The much-maligned Welsh team restored some credibility to the 2000 Rugby League World Cup, thanks to a courageous 46-22 loss to Australia in a semi-final at Huddersfield’s McAlpine Stadium.
The match was shown live on television in Australia – around breakfast time – and a lot of people were late for work, as they stayed at home to watch the second half, after the Welsh led 20-8 after 30 minutes, and 20-14 at halftime. The weight of possession told in the end, and the Kangaroos crushed Wales in the last 20 minutes, with skipper, Brad Fittler and fullback, Darren Lockyer finishing with two tries each.
England, captained by Andy Farrell, had been belted 49-6 by New Zealand at Reebok Stadium, Bolton the night before, a match I also covered for News Ltd. So, the stage was set for a Trans-Tasman final at Manchester’s Old Trafford Stadium.
I had not enjoyed the Bolton match, because I wanted the home team to reach the final. The English were pathetic, and I wrote that English Rugby League had no need to fear cashed up rugby union clubs, because there was no-one in their line-up worthy of an offer.
On the other hand, the Welsh showed wonderful spirit, with hooker, Keiron Cunningham from St Helens, man of the match. I had seen his brother, Eddie play for Wales against France at Naughton Park, Widnes in 1978, and while Eddie was a very good player, Keiron was something special. Today there is a statue of Kieron outside St Helens’ Stadium.
Welsh five eighth, Lee Briers, who played outside Australian halfback, Allan Langer in club football at Warrington in 2000, kicked two field goals, one a 42-metre effort. Briers also scored the try of the match, when he plucked a Iestyn Harris bomb out of the arms of Lockyer. Harris was the target of cashed up Welsh rugby union clubs.
After the scare against Wales, Australian prop, Shane Webcke said the ‘Roos would be smashed in the final by the Kiwis, if they repeated that below par effort.
“Everyone, aside from the Aussie supporters, would love to see us get beaten,” Webcke said. “You saw the way the crowd turned on us tonight.”
The Huddersfield fans got right behind the Welsh, and it should be noted that Huddersfield Rugby League club has a rich tradition of Welsh players, the likes of Fred Talbot, Gwyn Richards, Mel Meek and Billy Johnson.
“We gave them a game and I think they will give us respect now,” said Welsh coach, Clive Griffiths, who was also on the staff of the Welsh rugby union side, under head coach, New Zealander, Graham Henry.
England Rugby League coach, John Kear was in danger of being sacked, with Australian, David Waite the favourite to succeed him.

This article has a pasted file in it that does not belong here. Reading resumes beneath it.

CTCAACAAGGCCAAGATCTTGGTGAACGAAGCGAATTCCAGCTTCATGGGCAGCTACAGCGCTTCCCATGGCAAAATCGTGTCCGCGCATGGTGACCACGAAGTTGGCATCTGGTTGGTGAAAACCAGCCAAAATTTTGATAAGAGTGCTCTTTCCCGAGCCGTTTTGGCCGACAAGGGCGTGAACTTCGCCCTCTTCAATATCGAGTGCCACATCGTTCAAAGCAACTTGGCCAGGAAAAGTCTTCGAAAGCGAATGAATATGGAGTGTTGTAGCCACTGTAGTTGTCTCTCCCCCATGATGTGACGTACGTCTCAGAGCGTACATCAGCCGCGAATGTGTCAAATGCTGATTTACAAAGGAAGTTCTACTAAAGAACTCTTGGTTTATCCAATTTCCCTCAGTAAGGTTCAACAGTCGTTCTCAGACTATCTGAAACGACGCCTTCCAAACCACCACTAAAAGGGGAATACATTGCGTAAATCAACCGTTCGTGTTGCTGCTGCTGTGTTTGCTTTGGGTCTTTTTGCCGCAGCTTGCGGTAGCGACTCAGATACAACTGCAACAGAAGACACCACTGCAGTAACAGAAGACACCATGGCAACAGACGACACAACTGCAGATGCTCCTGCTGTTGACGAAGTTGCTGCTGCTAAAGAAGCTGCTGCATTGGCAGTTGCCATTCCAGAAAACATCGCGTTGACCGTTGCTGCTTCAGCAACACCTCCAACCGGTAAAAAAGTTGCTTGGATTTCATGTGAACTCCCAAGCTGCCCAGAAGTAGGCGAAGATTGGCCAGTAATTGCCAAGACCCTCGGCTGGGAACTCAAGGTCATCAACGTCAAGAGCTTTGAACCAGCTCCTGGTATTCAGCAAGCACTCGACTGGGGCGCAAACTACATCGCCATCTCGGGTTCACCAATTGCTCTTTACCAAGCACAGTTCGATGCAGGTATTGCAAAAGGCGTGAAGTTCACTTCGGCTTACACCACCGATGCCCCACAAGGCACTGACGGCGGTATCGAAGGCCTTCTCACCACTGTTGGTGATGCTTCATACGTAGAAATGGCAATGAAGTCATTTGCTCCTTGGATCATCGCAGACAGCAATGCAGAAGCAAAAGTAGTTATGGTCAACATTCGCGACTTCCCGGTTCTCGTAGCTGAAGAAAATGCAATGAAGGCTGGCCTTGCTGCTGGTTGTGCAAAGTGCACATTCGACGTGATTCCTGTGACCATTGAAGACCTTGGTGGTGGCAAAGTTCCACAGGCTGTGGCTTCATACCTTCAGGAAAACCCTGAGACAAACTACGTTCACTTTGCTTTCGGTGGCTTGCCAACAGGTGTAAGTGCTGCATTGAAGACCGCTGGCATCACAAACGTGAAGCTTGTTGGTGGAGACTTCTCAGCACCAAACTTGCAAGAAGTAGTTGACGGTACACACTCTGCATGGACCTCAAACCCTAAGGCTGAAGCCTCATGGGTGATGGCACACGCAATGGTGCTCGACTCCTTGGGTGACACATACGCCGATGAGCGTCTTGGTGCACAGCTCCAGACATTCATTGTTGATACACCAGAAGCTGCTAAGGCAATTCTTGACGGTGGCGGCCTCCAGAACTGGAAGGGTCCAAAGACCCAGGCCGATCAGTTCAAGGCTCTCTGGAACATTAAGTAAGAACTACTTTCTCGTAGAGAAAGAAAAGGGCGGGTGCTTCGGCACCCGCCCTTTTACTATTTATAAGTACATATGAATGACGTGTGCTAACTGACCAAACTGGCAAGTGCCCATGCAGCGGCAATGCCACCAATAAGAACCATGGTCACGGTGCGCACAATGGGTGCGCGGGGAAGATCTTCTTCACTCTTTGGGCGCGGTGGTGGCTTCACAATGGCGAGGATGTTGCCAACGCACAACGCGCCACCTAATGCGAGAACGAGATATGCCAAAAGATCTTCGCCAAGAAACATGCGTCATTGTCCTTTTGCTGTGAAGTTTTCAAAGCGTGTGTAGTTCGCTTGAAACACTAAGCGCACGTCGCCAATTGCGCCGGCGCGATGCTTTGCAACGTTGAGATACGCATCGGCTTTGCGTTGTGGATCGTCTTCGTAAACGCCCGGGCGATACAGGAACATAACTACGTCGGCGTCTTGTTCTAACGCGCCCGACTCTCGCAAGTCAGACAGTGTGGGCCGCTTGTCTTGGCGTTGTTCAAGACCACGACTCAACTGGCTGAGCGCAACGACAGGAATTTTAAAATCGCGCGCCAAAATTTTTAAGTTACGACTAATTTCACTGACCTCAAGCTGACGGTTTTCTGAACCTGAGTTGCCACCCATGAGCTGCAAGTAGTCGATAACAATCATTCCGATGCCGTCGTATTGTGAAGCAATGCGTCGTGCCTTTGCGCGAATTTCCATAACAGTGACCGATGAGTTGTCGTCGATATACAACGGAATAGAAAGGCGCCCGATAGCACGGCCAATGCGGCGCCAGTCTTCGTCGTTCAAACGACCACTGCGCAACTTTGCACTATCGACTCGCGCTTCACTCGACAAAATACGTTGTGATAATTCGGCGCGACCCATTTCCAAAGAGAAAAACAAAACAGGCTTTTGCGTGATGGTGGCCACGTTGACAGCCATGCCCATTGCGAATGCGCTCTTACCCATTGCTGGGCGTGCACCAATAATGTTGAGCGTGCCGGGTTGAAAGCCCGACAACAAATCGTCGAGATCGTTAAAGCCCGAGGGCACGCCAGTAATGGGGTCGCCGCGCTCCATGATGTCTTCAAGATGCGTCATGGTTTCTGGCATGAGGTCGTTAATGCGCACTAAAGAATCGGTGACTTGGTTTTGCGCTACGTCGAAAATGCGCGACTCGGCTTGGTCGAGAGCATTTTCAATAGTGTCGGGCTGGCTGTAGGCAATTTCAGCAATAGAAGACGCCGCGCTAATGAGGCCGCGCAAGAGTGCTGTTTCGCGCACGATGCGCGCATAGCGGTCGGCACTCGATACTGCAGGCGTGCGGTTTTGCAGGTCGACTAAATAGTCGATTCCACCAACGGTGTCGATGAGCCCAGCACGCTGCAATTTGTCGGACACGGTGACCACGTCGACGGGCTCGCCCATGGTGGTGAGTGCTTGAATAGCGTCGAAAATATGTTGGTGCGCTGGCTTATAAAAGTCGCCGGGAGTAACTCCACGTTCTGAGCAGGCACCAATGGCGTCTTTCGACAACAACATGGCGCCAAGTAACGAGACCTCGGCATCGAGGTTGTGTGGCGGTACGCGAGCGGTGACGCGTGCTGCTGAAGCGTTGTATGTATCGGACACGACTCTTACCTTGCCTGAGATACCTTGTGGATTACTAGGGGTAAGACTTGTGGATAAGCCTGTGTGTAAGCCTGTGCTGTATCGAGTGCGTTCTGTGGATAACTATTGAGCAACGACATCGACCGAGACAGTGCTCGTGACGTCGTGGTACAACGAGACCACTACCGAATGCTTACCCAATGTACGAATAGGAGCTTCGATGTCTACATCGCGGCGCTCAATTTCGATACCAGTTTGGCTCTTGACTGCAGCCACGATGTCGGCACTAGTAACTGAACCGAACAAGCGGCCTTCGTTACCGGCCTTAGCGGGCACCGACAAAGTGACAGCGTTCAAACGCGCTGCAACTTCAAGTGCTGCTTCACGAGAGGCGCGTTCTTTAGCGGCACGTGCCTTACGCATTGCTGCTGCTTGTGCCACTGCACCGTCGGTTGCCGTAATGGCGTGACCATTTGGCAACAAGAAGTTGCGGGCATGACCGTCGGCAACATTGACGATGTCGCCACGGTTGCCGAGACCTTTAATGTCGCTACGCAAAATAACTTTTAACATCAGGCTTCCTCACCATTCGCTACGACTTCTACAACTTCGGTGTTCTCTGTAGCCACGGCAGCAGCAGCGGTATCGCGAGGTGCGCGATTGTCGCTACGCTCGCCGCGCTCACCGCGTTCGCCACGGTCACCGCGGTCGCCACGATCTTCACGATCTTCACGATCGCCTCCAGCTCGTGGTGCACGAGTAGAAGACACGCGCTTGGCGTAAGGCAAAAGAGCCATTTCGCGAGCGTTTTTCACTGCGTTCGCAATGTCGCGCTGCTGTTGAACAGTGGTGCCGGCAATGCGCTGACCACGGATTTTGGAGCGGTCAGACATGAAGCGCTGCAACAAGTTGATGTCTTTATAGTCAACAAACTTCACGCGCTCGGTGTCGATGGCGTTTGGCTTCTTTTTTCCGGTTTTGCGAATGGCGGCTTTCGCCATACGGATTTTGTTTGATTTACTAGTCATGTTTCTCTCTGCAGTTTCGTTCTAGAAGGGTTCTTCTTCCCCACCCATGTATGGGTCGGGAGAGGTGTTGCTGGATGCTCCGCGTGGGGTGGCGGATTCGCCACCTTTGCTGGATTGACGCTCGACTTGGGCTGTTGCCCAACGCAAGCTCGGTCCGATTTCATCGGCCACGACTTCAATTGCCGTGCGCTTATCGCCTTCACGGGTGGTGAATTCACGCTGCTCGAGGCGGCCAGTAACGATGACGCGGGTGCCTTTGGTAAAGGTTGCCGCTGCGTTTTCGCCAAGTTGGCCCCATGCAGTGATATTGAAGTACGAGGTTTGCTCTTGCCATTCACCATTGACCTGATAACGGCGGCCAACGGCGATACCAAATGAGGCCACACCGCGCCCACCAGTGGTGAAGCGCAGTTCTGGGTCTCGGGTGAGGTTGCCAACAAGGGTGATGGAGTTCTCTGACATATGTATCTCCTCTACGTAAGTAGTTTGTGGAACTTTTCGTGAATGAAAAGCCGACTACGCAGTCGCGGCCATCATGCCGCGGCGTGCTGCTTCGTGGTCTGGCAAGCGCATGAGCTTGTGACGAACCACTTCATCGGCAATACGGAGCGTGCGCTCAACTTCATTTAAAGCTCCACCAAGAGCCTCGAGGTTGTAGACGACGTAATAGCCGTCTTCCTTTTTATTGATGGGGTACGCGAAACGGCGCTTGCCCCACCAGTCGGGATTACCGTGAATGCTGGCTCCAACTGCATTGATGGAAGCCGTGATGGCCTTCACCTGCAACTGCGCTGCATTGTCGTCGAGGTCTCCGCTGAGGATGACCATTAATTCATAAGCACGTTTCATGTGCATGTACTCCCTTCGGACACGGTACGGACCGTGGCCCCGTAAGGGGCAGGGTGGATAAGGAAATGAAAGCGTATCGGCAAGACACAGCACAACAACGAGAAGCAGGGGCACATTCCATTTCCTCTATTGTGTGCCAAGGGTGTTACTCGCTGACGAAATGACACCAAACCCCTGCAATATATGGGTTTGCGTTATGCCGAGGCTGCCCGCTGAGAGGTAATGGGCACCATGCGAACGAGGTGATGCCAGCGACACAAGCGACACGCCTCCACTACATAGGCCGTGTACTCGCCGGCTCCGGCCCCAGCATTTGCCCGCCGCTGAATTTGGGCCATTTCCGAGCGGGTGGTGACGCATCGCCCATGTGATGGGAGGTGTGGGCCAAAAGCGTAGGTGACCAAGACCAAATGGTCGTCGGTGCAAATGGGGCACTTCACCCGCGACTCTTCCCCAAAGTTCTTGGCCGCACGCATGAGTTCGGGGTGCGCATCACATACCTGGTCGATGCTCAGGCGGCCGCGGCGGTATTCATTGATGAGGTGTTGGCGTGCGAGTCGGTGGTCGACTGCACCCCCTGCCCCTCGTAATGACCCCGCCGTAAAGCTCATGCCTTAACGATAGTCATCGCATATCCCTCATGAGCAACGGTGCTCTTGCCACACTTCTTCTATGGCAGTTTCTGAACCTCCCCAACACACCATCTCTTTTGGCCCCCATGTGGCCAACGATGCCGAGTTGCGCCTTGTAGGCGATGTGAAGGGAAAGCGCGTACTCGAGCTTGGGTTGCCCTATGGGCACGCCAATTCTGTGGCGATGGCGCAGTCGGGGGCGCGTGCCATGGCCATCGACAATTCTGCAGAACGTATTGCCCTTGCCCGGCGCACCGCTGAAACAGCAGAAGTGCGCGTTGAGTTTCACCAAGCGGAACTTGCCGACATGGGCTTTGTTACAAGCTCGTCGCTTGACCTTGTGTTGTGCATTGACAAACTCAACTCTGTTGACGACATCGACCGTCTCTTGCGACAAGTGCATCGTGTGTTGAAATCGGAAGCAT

The week leading up to the semi-finals began for me with lunch at Bryan’s Fish and Chippery at Headingley, at the invitation of good friend and noted sports photographer, Andrew Varley.
That night I had a few pints at a traditional Leeds’ pub, ‘Prince of Wales’, Swinegate with former Great Britain skipper, Mick Stephenson, who was working for SKYSport. I had played against ‘Stevo’ at Lang Park Park, in 1976, when he was with Penrith and I was playing for Brisbane Brothers. It was an Amco Cup match, and we won. ‘Stevo’ was still shaking his, 24 years later, about how that happened.
The Prince of Wales licensees, Angie and Paul, were league fans. So was their French waiter, Dominic from Brittany, who had been converted to the 13-man code. Olivier Olima, who would go on to captain France, was originally from Brittany, but started playing league when the family moved south to the Lot region.
After the Prince of Wales, I went to the Australian team hotel, the Queen’s where television reporter, Chris Bombolas was the only Australian in the piano bar.
On Wednesday, November 15 I attended a Wales – Australia press conference in Huddersfield, where I had a long chat to former Redcliffe player, Danny Russell, who had been playing for Huddersfield since 1997, after previously playing for Carlisle in Cumbria.
On Friday November 17 I accompanied the Australian team to the training base of Leeds United Soccer, near Wetherby. It was hard to know what impressed the Australian players more – the skills of the Leeds’ players or the combined worth of their cars.
“It’s not like Newcastle,” said Australian halfback/hooker, Andrew ‘Joey’ Johns. “There are no utes here.”
Several players posed beside the Corvette belonging to United’s Australian star, Harry Kewell, before getting to meet the man himself at his first full training session since damaging his achilles tendon several months earlier. After training they had a long chat with Leeds’ man of the moment, Mark Viduka, the Australian star who had scored five goals in his previous two Premier League starts.
Viduka won them over with his enthusiasm and humour, telling the Australians he had unsuccessfully tried to get a bet on with his English teammates, that Australia would win the World Cup.
‘Joey’ Johns couldn’t resist the temptation to try out his soccer skills, and put one past England’s reserve goal keeper, Nigel Martyn during an impromptu penalty shoot-out. From memory, Martyn, originally from Cornwall, aggravated a hamstring injury, diving to try to save Joey’s shot, and the Leeds United coaching staff were non-too pleased.
It was funny watching some of the Australian league players asking for autographs from the Leeds’ stars, while some of United’s academy players, one or two of them Australian, were asking for autographs from the Kangaroos.
Next up: The Final.